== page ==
Minnesota’s Licensing Scheme Places Burdensome and Costly Regulations on the Right to Speak
The Minnesota Private and Out of State Public Post Secondary Education Act attempts to regulate “private career schools,” like Leda’s, that teach real-world occupational skills to students willing and eager to learn them. In order to continue teaching a skill she’s been teaching for over ten years, Leda is required to complete a thirty-page application, pay exorbitant fees up front, and then annually to maintain her license, and furnish the state with a great deal of information – most of which is completely inapplicable to her small business. Even if Leda does go through the process of providing all the information required, there’s still one last hurdle. The state’s office of higher education will need to review Leda’s curriculum to be sure that it adequately teaches the subject of equine massage.
Leda is the expert, however, and she has spent years designing her classes and certification programs based on her experience working hands-on with horses. Leda is much more qualified than the bureaucrats at the Office of Higher Education to decide what’s best for her students and their horses. Leaving Leda’s business’s future in the hands of unqualified government officials hurts horse owners, aspiring professionals, and the horses themselves.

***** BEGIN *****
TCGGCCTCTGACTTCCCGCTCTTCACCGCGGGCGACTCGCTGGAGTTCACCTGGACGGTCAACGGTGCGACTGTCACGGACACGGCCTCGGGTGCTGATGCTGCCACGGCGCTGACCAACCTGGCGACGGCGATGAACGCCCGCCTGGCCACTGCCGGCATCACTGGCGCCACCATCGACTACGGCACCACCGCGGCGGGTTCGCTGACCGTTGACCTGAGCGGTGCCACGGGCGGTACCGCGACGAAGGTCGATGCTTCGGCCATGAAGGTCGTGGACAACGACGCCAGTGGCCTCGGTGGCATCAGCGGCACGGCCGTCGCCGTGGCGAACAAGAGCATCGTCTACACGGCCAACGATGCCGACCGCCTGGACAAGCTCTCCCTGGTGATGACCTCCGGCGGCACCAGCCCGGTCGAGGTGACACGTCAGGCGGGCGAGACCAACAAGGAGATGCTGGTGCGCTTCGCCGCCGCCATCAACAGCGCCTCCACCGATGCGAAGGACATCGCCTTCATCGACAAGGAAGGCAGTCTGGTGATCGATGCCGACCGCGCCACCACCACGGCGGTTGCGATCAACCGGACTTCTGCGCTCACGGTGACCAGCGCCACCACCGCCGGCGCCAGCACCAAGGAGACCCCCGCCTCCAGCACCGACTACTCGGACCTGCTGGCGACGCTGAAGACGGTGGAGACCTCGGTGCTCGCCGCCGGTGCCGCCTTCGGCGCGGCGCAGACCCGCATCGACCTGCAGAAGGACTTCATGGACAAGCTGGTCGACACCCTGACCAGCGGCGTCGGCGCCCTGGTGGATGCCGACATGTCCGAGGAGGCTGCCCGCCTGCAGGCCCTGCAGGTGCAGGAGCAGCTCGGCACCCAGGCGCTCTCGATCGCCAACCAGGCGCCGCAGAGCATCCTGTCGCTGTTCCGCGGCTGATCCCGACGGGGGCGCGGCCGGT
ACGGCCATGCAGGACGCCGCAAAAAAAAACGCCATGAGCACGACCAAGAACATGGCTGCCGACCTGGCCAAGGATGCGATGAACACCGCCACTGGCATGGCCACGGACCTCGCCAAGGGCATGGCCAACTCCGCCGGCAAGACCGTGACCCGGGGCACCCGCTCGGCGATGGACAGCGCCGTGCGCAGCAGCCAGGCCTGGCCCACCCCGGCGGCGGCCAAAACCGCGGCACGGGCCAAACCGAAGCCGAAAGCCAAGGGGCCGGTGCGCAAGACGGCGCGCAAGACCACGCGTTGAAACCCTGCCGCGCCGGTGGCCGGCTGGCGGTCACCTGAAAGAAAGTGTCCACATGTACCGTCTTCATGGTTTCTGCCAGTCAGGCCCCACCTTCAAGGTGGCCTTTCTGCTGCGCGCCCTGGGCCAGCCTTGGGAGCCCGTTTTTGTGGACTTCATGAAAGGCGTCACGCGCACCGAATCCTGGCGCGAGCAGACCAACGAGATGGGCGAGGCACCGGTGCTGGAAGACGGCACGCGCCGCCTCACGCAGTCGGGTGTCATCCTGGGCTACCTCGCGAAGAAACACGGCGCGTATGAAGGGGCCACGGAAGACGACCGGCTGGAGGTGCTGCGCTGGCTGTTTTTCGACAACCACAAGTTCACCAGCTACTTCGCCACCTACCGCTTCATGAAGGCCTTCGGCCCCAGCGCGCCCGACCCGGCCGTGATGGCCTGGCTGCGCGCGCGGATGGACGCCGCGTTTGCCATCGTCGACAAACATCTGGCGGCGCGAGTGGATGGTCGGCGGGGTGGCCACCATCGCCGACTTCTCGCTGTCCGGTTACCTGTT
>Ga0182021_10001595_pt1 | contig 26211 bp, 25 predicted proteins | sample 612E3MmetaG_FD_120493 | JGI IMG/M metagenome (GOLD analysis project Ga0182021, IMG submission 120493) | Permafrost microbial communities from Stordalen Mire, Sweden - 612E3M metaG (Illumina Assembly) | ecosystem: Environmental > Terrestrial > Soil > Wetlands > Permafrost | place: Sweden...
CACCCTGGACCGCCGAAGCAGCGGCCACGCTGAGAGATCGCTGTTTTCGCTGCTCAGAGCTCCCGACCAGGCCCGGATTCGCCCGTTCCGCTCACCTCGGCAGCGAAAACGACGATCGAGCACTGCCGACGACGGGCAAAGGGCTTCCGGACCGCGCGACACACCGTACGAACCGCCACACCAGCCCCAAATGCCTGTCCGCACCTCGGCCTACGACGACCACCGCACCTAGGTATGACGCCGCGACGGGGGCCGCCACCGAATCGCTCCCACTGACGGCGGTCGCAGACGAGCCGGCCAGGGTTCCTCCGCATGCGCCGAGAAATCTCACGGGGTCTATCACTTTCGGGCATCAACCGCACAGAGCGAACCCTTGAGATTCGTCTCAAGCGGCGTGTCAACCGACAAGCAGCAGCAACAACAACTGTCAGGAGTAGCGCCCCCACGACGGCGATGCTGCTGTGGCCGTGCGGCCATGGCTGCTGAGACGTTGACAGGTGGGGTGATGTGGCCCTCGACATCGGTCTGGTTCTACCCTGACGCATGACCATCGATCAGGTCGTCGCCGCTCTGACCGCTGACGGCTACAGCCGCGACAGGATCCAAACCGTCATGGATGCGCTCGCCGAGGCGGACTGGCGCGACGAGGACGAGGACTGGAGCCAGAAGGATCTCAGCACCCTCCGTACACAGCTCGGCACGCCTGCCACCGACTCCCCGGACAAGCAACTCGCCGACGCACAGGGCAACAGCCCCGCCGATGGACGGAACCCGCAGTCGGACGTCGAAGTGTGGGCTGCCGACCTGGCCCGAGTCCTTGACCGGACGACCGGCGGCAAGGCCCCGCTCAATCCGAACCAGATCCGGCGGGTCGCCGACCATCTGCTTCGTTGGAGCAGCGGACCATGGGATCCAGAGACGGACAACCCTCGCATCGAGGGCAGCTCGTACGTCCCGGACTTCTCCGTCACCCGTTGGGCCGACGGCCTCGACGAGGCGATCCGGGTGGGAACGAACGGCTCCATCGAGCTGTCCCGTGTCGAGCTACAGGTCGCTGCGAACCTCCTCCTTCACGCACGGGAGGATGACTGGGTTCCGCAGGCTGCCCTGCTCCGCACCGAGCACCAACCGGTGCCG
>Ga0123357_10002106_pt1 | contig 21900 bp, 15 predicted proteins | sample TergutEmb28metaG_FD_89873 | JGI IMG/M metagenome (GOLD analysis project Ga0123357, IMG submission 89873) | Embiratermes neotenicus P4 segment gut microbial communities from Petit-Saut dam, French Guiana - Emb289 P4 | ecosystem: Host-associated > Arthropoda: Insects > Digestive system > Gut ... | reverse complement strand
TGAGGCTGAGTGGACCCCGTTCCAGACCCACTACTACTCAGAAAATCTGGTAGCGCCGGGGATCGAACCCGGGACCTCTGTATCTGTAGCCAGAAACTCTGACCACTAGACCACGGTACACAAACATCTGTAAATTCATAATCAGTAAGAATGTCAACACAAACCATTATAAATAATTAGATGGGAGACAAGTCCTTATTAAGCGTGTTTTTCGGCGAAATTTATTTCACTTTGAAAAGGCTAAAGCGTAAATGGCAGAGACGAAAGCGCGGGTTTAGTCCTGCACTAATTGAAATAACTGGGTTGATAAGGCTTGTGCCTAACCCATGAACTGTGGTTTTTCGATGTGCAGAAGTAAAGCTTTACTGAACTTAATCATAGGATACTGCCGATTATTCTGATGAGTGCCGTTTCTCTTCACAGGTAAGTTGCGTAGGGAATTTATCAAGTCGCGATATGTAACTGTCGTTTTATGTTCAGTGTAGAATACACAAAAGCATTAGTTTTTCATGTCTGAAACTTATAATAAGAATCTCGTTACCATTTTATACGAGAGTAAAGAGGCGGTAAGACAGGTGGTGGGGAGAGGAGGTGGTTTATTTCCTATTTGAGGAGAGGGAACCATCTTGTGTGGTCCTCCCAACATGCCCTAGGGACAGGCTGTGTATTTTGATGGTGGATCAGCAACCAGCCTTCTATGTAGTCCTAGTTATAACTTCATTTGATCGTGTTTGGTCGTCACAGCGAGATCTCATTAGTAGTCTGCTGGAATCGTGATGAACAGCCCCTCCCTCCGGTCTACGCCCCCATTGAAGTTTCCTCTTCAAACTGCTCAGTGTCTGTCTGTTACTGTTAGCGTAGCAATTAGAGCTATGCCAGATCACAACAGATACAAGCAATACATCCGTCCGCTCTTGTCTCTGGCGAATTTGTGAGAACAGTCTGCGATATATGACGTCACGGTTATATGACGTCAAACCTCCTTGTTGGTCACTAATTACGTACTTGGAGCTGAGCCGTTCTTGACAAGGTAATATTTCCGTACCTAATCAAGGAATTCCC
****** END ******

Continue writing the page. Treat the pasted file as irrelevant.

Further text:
Of course, if Leda was teaching aspiring professionals how to become models or actors, she’d be in the clear. That is because the act creates a carve out for those types of schools and many others from the burdensome and costly licensing requirements that it places on “private career schools” like Leda’s. But the government can’t say that certain subjects can be taught freely while others require their permission.
Licensing schemes like this one not only burden the right to free speech but place unnecessary obstacles in the way of entrepreneurs like Leda. Leda wants to teach equine massage to clients who want to make an honest living. She should be able to do so.